Breakfast and lunch are served via open-seating at one of the two traditional restaurants, but most take advantage of the Garden Cafe and aft deck Great Outdoors Cafe when the weather is good. There's also a Continental breakfast served in Bar City, with rolls, croissants, juice, coffee, tea, bagels, cream cheese and smoked salmon. The bars aren't open yet, and it's a quiet, pleasant place to have a morning munchie. Suite guests (penthouse and above) can have breakfast and lunch in Cagney's, with a special menu designed just for them, with items like crab cake and eggs Benedict for breakfast and blackened snapper sandwiches for lunch, served in the toney atmosphere of a private club. For those in regular cabins (from insides to mini-suites), room service choices are dreadfully slim, especially for breakfast. You can get rolls, toast or muffins, yogurt, a choice of three dry cereals, milk, coffee, tea or hot chocolate, and something called "orange juice cocktail." We ordered rolls one morning, and we got 'em ... no butter, no jam. Ugh. Happily, the rest of the menu, while horribly limited, does have a couple of standouts: The ramen noodles with green onions is fabulous, loaded with white-meat chicken, and perfect if you've got the sniffles or want something hot and homey. Ditto the grilled cheese sandwich from the kids' menu -- yum. Suite guests get a much more extensive room-service menu, with hot items like eggs and bacon for breakfast, and steak sandwiches or burgers for lunch, and can order meals from the restaurants during serving times.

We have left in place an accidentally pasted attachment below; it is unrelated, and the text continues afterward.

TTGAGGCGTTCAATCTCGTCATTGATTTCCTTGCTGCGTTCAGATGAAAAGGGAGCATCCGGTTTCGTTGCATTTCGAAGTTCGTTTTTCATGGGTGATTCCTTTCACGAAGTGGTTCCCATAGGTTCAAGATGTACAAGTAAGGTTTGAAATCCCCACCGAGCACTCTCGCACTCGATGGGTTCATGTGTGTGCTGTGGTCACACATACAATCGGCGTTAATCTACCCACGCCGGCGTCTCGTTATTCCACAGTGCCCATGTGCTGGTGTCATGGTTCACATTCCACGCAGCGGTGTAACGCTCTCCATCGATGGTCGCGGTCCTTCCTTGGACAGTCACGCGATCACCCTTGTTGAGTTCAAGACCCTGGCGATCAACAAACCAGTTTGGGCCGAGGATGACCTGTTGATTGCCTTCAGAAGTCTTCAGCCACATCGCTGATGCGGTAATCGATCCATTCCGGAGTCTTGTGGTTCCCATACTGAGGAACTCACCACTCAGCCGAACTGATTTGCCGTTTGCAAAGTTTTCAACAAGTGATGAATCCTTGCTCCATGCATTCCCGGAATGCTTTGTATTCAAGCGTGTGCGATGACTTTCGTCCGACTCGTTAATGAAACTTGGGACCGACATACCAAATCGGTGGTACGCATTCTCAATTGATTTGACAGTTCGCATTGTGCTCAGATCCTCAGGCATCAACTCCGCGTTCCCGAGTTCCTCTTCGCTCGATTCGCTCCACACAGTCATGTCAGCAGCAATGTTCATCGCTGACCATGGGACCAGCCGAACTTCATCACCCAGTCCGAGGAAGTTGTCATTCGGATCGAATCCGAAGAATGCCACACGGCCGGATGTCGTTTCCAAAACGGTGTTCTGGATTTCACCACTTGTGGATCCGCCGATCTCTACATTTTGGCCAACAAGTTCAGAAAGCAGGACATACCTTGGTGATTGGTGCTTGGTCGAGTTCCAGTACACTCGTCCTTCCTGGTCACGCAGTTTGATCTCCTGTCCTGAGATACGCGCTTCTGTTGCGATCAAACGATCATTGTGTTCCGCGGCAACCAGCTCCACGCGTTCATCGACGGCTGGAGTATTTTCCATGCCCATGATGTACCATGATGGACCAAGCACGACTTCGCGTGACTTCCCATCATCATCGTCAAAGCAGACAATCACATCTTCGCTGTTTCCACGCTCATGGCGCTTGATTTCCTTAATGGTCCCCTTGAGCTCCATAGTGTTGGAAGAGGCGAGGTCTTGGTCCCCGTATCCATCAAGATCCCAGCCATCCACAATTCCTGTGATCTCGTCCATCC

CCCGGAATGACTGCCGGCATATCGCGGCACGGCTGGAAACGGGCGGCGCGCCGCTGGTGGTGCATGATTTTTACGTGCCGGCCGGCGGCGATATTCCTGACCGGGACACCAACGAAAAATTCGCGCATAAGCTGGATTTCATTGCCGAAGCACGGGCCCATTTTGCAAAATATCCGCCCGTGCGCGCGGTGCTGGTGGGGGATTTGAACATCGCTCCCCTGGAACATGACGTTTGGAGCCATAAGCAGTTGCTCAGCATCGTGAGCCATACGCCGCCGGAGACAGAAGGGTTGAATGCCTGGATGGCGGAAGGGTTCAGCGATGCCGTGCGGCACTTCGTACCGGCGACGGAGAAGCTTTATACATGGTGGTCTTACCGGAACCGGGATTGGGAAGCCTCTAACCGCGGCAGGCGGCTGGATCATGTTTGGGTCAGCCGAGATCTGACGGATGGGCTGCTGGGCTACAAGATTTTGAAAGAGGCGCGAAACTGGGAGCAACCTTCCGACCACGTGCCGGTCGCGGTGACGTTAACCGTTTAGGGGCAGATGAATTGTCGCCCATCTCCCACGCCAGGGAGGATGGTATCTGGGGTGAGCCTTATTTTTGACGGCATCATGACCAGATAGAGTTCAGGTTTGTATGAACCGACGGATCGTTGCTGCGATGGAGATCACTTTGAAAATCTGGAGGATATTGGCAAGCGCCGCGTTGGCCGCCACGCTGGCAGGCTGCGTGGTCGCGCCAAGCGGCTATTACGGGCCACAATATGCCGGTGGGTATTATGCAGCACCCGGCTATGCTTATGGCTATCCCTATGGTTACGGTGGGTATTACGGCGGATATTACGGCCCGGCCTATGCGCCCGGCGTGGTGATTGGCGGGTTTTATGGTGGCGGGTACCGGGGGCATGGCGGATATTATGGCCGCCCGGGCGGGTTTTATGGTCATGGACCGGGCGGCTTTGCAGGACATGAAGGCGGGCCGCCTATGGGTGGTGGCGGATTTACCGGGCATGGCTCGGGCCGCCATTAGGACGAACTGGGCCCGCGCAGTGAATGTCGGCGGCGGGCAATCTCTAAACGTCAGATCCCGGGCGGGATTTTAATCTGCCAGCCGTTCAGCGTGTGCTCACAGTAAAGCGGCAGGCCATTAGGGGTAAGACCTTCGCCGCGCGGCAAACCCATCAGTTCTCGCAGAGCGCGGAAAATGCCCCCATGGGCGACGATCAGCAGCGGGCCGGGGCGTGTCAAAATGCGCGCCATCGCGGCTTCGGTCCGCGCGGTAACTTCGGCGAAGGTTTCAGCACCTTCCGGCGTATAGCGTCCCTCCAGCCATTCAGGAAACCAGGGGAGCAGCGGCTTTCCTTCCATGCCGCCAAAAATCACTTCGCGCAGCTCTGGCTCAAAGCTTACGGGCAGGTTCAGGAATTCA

There's a well-stocked grill out on the pool deck which serves roasted chicken, hamburgers, hot dogs, salads and dessert items during most of the day, and a limited breakfast in the mornings.